Missed this from last week.
After a one-month deliberation, U.S. District Judge Andrew S. Hanen has issued the most significant decision in the border fence's short judicial history. In a case against Eloisa Tamez, who owns property along the barrier's proposed path in El Calaboz, Hanen found that the federal government is authorized by the Declaration of Taking Act to condemn Tamez's land. But according to the ruling, negotiations must take place between the landowner and the Department of Homeland Security before property is seized.
Immediately after the decision was filed on Tamez's case, 25 previously pending cases -- pertaining to land in Cameron Hidalgo and Starr Counties -- were scheduled in Hanen's Brownsville court on March 17 and 19, making him a critical actor in the border fence's construction. Among the defendants in the next batch of cases are the Texas Southmost College District and the Rio Grande City Consolidated Independent School District.
At a Feb. 7 hearing, Tamez's lawyer, Peter Schey, of the Los Angeles-based Center for Human Rights and Constitutional Law, argued that Department of Homeland Security Secretary Michael Chertoff had violated federal law by failing to negotiate with her over the value of her property before filing a land condemnation lawsuit.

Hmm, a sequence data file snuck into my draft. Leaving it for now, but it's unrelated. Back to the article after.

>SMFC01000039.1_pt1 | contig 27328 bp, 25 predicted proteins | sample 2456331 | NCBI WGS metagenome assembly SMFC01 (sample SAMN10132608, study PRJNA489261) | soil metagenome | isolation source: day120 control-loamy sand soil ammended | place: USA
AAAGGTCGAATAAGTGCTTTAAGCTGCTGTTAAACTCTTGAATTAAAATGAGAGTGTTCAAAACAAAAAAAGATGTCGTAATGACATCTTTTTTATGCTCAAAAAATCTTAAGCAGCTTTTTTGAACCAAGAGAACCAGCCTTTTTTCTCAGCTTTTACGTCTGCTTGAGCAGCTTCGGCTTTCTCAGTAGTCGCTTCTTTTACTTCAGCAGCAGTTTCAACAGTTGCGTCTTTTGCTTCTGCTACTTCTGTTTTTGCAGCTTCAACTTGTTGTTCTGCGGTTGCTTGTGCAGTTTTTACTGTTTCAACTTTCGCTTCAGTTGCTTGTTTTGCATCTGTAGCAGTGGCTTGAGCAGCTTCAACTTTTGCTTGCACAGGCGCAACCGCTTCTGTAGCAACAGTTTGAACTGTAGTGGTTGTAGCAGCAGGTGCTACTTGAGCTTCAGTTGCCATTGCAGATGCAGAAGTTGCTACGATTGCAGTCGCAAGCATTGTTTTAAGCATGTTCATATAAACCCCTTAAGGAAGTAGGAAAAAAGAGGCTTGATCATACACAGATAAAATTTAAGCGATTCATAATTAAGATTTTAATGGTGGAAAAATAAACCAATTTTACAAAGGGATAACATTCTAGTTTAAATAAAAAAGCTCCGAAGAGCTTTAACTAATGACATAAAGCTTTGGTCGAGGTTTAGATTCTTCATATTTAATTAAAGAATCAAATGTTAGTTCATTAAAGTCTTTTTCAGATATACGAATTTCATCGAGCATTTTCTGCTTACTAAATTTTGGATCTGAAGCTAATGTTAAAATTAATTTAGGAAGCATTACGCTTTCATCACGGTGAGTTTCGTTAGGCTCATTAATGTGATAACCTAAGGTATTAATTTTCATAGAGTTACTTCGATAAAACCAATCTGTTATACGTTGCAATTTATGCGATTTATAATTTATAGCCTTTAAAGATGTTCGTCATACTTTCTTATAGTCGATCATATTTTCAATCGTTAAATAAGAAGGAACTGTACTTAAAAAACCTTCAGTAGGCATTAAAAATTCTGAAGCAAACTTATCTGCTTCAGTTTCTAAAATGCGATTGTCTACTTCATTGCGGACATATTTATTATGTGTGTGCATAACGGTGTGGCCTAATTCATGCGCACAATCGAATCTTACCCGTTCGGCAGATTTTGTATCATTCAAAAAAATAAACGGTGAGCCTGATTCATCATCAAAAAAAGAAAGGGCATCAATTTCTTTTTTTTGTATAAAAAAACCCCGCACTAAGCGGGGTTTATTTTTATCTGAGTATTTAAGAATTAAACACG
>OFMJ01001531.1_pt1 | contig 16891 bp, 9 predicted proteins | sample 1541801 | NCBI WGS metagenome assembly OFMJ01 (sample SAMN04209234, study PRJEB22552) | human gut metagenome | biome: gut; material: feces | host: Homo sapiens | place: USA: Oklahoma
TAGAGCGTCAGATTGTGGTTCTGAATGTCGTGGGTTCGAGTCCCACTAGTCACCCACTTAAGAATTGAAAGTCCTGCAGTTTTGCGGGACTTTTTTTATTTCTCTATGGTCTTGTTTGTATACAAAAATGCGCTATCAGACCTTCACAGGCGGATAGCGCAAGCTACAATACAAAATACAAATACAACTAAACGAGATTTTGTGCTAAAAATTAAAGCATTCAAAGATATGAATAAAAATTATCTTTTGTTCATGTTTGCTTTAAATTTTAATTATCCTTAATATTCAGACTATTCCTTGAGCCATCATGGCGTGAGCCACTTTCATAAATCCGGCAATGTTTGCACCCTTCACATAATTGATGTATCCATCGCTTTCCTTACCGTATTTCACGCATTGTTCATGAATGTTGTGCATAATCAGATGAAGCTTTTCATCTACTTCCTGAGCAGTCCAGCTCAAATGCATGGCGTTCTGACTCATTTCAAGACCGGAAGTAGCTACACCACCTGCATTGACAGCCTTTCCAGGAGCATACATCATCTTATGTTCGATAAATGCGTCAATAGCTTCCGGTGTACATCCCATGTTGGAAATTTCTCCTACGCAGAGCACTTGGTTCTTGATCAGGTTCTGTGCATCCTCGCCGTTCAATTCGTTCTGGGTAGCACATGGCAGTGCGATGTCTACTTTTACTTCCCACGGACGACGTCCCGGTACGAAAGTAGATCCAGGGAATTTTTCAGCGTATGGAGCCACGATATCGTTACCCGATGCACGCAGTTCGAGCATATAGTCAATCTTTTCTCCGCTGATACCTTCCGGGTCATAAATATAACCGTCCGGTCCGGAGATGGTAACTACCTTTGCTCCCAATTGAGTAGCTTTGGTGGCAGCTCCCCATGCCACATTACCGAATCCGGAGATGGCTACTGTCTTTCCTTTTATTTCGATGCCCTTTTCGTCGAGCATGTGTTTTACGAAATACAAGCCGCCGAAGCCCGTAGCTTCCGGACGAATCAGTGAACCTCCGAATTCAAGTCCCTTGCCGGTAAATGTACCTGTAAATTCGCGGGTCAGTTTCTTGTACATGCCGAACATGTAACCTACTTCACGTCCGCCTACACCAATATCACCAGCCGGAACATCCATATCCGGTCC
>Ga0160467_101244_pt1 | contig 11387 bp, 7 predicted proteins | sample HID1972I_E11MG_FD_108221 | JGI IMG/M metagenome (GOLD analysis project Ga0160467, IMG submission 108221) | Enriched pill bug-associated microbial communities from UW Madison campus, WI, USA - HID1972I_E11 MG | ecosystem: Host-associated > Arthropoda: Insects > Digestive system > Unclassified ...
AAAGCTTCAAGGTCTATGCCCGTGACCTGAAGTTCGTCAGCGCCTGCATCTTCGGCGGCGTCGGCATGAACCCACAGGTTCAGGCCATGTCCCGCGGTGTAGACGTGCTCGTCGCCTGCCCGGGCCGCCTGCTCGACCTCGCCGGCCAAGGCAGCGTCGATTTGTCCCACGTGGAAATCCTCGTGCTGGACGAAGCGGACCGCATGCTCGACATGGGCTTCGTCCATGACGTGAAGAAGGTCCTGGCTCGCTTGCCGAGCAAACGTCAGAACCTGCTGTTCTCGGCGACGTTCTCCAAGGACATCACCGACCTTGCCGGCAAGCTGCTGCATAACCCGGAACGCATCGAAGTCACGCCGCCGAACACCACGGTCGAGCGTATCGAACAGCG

In his decision issued late Friday, Hanen ruled that "Dr. Tamez correctly asserts that negotiations are a prerequisite to the exercise of the power of eminent domain." The ruling's conclusion also states that "There is contradictory and insufficient evidence before this court as to whether there has been bona fide efforts to negotiate with Dr. Tamez."
It is unclear what form the court-ordered negotiation will take. The ruling states only that the government and Tamez, a nursing professor at the University of Texas at Brownsville and Texas Southmost College, must "either partake in negotiations and/or provide this court with any relevant evidence they have concerning the existence of bona fide efforts to negotiate" by March 21.
If the parties do not agree upon a fixed price for the property in question, Tamez's land can be condemned under the Declaration of Taking Act.
"We welcome the court-ordered negotiations with the government and once those are concluded, we will demand that consultation take place with Dr. Tamez before any federal agents enter her land," Schey said.
He expects that the same negotiations will be ordered in subsequent border fence suits.
"The reassignment of cases to Hanen avoids the potential for decisions with different interpretations of the law," he said. "If (Hanen) believes that argument we made is right, he will apply it in the other cases."
For now, the court has refused to sign an expedited order allowing DHS to begin its survey of Tamez's land -- a preliminary step in the border fence's construction.